Communications 101

Growth Companion
3 min readJan 9, 2021


“We have two ears and one mouth so that we can listen twice as much as we speak.” ― Epictetus​

Active Listening

Why do we listen?​ To get information, to understand, to learn, and most importantly to influence. Research suggests that we only remember 25–50% of what we hear, as described by Edgar Dale’s Cone of Experience. There are three levels of listenings:

  • Level 1: Listening to impress
  • Level 2: Listening to learn
  • Level 3: Listening to the understand

As part of being a good communicator, you have to be a good active listener — which is a simple technique that makes people feel heard. Here are some tips to be a good active listener:

Let people finish their thought-process

  • Avoid finishing other people’s sentences
  • Don’t interrupt
  • Spend more time listening than talking​

Pay attention to what people are saying

  • Listen for non-verbal cues such as body language
  • Make eye contact, face the speaker, nod occasionally, etc.
  • Don’t jump to conclusions or judgments or prepare for rebuttal

After people are done talking​

  • Reframe what the others say to make sure you understand them correctly
  • ​Ask a lot of questions, and do not answer questions with questions
  • Think about your response after the person is done speaking

4 Ts of Communication

This is a great framework developed by More To Be that you can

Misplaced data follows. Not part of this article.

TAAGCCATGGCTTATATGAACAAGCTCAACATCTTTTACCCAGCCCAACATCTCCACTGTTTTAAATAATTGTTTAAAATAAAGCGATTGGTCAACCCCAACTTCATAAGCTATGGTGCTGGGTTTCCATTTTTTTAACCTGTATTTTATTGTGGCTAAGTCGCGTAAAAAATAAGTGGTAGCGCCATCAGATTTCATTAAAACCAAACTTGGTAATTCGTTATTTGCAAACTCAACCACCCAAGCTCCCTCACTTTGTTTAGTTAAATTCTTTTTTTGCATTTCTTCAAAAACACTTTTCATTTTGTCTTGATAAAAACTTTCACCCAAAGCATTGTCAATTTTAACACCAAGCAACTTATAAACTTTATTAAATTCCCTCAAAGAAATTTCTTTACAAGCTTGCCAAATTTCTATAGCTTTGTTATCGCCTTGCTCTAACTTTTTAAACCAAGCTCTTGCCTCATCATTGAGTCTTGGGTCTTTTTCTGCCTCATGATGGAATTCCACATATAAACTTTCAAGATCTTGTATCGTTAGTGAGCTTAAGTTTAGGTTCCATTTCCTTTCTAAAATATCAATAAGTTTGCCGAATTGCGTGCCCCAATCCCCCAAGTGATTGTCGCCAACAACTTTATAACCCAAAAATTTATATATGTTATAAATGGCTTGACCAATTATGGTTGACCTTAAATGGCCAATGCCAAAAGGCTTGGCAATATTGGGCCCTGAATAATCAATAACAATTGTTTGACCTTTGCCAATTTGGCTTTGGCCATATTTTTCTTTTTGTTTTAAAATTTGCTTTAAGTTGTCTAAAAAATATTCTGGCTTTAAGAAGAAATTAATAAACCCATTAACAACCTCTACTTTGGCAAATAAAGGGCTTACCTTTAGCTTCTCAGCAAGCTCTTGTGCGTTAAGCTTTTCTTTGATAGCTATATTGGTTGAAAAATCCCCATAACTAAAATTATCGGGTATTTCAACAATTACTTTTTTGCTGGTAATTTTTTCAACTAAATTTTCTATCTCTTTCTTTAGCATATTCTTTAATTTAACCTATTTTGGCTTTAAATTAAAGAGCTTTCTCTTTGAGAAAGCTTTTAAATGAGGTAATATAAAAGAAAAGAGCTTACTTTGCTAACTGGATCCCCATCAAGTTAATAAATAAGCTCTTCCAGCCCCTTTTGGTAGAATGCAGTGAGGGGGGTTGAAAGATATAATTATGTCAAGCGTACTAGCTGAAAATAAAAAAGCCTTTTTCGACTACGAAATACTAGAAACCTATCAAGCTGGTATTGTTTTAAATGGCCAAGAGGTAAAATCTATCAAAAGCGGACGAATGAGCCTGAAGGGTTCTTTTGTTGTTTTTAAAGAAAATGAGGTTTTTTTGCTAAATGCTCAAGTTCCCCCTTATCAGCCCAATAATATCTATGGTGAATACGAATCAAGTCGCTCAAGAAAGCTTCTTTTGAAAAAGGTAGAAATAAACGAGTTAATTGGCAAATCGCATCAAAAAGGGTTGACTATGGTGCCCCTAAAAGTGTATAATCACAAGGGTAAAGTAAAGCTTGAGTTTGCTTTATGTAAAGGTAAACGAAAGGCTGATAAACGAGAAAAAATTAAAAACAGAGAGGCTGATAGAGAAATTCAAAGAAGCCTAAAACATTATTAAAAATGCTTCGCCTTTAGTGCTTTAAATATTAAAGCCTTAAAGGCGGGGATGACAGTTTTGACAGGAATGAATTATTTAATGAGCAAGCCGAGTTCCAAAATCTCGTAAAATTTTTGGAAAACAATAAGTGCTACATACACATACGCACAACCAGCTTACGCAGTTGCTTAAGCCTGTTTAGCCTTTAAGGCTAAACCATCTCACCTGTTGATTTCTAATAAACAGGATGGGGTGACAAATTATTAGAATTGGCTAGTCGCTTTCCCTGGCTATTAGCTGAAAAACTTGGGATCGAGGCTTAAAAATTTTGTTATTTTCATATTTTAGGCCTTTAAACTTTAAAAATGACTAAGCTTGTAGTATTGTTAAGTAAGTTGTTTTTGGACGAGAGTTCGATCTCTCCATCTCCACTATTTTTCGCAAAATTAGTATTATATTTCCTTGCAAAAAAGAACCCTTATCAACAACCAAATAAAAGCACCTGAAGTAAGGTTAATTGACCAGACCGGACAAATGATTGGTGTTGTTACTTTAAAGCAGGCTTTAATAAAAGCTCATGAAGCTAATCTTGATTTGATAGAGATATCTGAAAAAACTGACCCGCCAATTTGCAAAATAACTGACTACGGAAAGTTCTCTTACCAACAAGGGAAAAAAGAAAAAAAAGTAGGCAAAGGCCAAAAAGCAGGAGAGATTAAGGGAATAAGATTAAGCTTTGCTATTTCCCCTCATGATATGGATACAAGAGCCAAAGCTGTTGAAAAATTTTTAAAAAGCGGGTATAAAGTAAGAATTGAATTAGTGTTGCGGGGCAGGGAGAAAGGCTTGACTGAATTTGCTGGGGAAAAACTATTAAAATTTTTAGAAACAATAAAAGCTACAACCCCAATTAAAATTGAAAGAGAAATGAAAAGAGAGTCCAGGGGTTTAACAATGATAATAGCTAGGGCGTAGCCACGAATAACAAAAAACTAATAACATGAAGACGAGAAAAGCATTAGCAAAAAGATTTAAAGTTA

use in any communication senior.

​Timing is a key piece of communicating effectively.

  • Is this a good time to bring this up?
  • Am I being rational or emotional?
  • Is this a good time to hear them out?

The tone of your voice often conveys more than your words do.

  • What is the tone in my voice and my body language?
  • What is the tone of our relationship?
  • What is the overall tone of the environment we’re in at this moment?

The technique is how you say it

  • Am I starting out with the positive?
  • Am I using words like always and never?
  • Am I owning my actions or playing the victim?

Tell people the TRUTH

  • Is what I am saying the truth?
  • Is what they are saying to me a truth that I need to hear even If their timing, tone, and technique stinks?
  • Is it possible for me to be teachable, in spite of how I feel, and apply this truth to my life?

7 Cs of Communication

The seven C’s of communication are a list of seven principles that you can use for all your communication to help you communicate effectively. This seven-point checklist is a great tool for delivering engaging and effective messages.

1. Clear: Make the goal of your message clear to your recipient. Ask yourself what the purpose of your communication is.

2. Concise: Your message should also be brief and to the point. Why communicate your message in six sentences when you can do it in three?

3. Concrete: Ensure your message has important details and facts, but that nothing deters the focus of your message.

4. Correct: Make sure what you’re writing or saying is accurate. Bad information doesn’t help anybody. Also, make sure that your message is typo-free.

5. Coherent: Does your message make sense? Check to see that all of your points are relevant and that everything is consistent with the tone and flow or your text.

6. Complete: Your message is complete when all relevant information is included in an understandable manner and there is a clear “call to action”. Does your audience know what you want them to do?

7. Courteous: Ensure that your communication is friendly, open, and honest, regardless of what the message is about. Be empathetic and avoid passive-aggressive tones.



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